Just then, his girlfriend came out, shopping bags in hand. The couple walked off, arm in arm, happily chatting.  My husband came out the door right after her. I told him what happened. I wanted to chase down Mr. Brooks Brothers and demand an explanation.  My husband said, “Absolutely not.  Just let it go.”

My husband was right. (Yes, those words are music to his ears.) Any guy who speaks like that to another person without provocation or really, even with provocation, is not a man that I should try to engage in a follow up chat. Chances are that conversation would go downhill fast.

So, I heeded Bruce’s advice. I did not chase Mr. Brooks Brothers. Instead, I took a deep breath and let it go, although not completely. The man had shocked me and the event remained fresh in my mind for months. Later that year when I recounted the story to a friend, she agreed with Bruce. She said, “If crazy person waves a stick at you, DO NOT grab the stick.”  She went on to talk about various relationships in which she realized she needed to step back from an irrational or unreasonable person.

On the whole, letting it go, not engaging, is a good rule of thumb. And, while we’re at it, maybe the next step would be forgiving the offender. I don’t think anyone can completely let go of an offense unless that person forgives the offender. If we choose not to forgive, the memory and perhaps injury of the offense can still hold our hearts captive. Ann Lamott was spot on when she said, “Not forgiving is like drinking rat poison and then waiting for the rat to die.” Forgiving benefits the forgiver.

It is tempting to poke back when someone pokes you. However, I am going to try to avoid poking back. For example, the next time someone tosses a Shakespearian insult at me, as in, “You crusty botch of nature!”– I will restrain myself from shouting, “Away, you starveling, you elf-skin, you dried neat’s tongue, you bull’s pizzle, you stock-fish!”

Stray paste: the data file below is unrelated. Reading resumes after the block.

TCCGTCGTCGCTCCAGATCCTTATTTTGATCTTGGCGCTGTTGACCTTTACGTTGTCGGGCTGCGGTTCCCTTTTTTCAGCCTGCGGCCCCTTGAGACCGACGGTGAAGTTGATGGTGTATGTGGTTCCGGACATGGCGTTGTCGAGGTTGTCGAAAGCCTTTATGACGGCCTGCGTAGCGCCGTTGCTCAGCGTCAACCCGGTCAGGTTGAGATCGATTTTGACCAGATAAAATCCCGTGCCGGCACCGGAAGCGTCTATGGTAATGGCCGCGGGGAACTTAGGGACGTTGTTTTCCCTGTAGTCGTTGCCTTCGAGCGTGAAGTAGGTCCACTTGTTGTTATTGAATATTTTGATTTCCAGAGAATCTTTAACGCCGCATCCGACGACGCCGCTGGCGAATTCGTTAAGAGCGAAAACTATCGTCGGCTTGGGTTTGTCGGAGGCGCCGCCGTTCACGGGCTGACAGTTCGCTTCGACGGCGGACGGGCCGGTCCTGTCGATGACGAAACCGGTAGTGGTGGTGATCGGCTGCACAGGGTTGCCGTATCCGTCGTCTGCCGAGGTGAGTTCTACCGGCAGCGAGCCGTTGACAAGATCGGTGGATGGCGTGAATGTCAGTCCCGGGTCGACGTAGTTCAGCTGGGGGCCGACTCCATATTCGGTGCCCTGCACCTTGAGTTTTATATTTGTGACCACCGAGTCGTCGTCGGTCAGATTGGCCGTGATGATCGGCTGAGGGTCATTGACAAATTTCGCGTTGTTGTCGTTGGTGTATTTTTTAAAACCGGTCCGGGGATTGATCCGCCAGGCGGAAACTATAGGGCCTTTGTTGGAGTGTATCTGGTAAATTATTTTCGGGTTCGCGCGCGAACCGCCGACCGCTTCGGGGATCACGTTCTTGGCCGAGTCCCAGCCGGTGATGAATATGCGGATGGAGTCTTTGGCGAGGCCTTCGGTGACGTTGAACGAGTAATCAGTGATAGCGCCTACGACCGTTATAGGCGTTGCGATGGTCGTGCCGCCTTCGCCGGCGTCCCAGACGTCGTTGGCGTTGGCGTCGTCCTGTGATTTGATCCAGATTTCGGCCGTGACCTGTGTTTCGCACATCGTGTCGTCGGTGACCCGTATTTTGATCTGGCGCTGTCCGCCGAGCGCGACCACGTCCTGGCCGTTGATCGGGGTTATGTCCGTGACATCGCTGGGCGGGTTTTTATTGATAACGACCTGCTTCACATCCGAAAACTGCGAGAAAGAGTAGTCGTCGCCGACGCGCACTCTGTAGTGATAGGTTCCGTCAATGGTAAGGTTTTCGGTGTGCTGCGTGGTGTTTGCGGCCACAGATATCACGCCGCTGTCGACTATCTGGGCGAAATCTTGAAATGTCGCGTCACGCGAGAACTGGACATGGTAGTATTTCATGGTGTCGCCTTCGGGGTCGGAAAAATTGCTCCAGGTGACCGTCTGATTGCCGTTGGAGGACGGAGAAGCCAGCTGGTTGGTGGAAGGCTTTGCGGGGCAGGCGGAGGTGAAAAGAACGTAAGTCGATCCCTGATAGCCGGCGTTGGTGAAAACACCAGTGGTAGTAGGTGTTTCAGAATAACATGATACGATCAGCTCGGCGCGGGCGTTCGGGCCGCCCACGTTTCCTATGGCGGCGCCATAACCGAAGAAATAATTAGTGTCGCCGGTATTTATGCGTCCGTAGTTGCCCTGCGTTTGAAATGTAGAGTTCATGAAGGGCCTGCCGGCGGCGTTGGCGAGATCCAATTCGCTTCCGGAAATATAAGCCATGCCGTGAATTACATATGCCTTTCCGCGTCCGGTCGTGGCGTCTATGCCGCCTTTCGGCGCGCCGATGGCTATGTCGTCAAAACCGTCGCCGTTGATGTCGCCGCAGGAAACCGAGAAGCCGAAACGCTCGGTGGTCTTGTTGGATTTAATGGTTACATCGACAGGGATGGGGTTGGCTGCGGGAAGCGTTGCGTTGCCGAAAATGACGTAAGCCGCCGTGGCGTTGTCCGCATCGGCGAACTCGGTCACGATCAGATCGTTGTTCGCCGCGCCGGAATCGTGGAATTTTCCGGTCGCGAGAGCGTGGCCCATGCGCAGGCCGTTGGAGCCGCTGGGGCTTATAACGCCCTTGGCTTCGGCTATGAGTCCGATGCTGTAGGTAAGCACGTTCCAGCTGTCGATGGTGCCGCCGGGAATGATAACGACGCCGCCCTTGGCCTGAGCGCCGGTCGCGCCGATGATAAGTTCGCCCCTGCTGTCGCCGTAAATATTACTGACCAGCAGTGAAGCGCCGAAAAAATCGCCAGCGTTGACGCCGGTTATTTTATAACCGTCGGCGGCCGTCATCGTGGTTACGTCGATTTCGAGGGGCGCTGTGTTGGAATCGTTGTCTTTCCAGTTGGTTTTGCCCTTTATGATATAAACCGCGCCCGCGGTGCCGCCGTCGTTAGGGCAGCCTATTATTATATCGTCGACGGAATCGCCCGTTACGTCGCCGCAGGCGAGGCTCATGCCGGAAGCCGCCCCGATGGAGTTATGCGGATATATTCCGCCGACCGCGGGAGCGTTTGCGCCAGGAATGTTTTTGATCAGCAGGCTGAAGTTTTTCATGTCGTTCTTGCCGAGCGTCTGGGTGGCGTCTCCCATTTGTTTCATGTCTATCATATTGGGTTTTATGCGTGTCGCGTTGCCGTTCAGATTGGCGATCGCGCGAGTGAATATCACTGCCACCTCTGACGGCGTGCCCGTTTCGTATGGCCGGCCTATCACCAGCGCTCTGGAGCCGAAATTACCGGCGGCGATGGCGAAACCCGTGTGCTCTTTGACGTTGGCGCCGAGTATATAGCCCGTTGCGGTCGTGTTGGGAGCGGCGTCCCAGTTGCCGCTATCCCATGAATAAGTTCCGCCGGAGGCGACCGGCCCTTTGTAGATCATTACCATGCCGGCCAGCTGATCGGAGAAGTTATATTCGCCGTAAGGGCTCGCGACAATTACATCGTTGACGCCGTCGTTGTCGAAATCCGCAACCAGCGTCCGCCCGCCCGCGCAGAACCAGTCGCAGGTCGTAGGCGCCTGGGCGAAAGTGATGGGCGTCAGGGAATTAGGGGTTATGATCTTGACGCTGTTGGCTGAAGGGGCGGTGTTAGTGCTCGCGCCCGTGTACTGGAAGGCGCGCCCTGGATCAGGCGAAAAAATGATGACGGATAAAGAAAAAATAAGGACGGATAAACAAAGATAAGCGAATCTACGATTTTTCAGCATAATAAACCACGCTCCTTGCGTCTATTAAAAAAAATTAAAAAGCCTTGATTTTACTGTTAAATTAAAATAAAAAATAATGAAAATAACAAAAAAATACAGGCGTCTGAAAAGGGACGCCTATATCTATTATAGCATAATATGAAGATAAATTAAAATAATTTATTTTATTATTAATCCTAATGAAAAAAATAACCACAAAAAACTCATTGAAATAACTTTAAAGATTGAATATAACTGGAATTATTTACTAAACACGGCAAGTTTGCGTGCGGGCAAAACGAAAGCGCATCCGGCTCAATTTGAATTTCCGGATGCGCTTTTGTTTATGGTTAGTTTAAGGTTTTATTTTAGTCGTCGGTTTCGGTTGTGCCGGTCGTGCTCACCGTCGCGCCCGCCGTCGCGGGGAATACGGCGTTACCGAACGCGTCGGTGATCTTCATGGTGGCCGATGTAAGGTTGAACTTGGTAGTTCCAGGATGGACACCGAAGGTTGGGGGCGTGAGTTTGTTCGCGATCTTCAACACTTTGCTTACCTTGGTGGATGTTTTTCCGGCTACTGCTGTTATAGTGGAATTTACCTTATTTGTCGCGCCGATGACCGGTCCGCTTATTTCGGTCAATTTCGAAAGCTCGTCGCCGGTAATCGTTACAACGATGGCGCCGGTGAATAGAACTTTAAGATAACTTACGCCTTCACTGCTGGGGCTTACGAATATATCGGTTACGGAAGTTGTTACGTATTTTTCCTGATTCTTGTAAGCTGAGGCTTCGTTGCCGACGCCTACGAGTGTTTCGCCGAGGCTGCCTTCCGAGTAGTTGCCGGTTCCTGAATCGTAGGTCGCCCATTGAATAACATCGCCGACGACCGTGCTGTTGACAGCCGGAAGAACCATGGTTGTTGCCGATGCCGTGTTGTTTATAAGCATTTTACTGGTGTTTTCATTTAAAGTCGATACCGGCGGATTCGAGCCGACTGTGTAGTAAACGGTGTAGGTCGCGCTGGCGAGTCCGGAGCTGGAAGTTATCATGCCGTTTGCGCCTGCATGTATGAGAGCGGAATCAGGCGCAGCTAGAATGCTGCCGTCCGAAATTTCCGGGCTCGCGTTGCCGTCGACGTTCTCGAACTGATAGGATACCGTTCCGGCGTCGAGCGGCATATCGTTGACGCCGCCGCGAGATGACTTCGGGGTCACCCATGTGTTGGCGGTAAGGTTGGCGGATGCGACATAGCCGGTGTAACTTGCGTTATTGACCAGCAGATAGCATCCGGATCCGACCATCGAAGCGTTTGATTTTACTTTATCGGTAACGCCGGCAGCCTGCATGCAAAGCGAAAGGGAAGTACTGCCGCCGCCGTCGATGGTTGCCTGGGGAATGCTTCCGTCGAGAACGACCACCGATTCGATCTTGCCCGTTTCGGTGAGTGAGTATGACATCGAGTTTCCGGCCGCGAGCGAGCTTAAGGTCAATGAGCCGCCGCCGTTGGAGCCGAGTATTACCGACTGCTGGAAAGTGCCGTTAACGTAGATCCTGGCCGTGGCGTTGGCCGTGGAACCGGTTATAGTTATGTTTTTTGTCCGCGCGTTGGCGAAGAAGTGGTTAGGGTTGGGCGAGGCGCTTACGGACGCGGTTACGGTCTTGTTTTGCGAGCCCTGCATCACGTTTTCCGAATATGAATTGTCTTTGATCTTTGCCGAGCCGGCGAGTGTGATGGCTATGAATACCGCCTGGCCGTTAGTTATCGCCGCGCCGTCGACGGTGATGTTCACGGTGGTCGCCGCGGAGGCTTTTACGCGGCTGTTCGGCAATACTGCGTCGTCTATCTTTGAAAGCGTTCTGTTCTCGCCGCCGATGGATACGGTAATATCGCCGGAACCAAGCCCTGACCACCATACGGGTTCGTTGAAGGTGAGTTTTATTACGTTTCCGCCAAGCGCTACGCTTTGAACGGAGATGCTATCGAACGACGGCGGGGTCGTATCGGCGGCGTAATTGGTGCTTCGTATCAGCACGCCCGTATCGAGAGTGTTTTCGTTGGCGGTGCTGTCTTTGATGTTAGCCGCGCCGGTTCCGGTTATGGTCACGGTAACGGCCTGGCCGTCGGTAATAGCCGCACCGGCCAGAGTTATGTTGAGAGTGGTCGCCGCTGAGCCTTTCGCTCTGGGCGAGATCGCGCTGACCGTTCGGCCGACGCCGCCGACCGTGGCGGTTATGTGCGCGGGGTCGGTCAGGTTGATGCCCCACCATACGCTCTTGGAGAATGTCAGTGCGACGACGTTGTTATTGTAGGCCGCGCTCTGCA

Instead, I will take a deep breath and walk on by.

###

 

 

 

 

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Locally Sourced, Pet-to-Table Dining

 

Here is an essay that just appeared in the Sunday paper:

Growing up, I desperately wanted a pet. We lived in a tenement bordered by an asphalt driveway in the back and a concrete sidewalk in the front. Our apartment was so tiny that we needed only a cook stove to heat the whole place. Clearly, I faced limited pet options. However, being an optimistic child, I decided to ignore the reality of my situation.

Against all odds, I begged my parents for a horse. Of course, a horse never materialized.

Next, I lobbied for a dog. Someone had given me a giant book (2’ x 3’) called something like Dogs of the World.  I wanted to both impress and persuade my parents. So, whenever we walked through town, I’d shout out the breed of a dog as I spotted him.

I’d yell, “German Shepherd!”

Or, I’d point, “Rottweiler!”

And, when I wanted to show off, I’d differentiate within a breed, as in, “Oh look, that’s an American Pit Bull, as opposed to the Staffordshire Terrier!”

Of course, a dog never materialized.

One day, my father brought home two consolation pets: Corky the Circus Turtle and Nick the Greek, also a turtle. Have you ever tried to warm up to a cold-blooded creature? It is an exercise in futility. Alas, they did not wag their little tails in greeting, nor did they snuggle up while I read a book. In fact, rather quickly they both contracted a reptilian pneumonia. Foamy bubbles oozed from their nostrils. They reeked, giving off an odor reminiscent of wet sneakers abandoned at the bottom of a gym locker.  Then, at last, their little bodies became remarkably stiff.  We flushed them into the city sewer system. Don’t judge. We didn’t know any better.

At Easter, my father brought home dyed chicks. My mother, a meticulous housekeeper, detested the creatures, who routinely hopped out of their cardboard box and pooped prolifically.

One day, I brought them to show and tell at school. The kids liked them okay, but preferred my classmate Charles’s item, a box cutter he’d swiped from his father who worked at a factory. When the fire alarm went off, I remember being worried that the chicks would die of fright.  They survived, but not for long.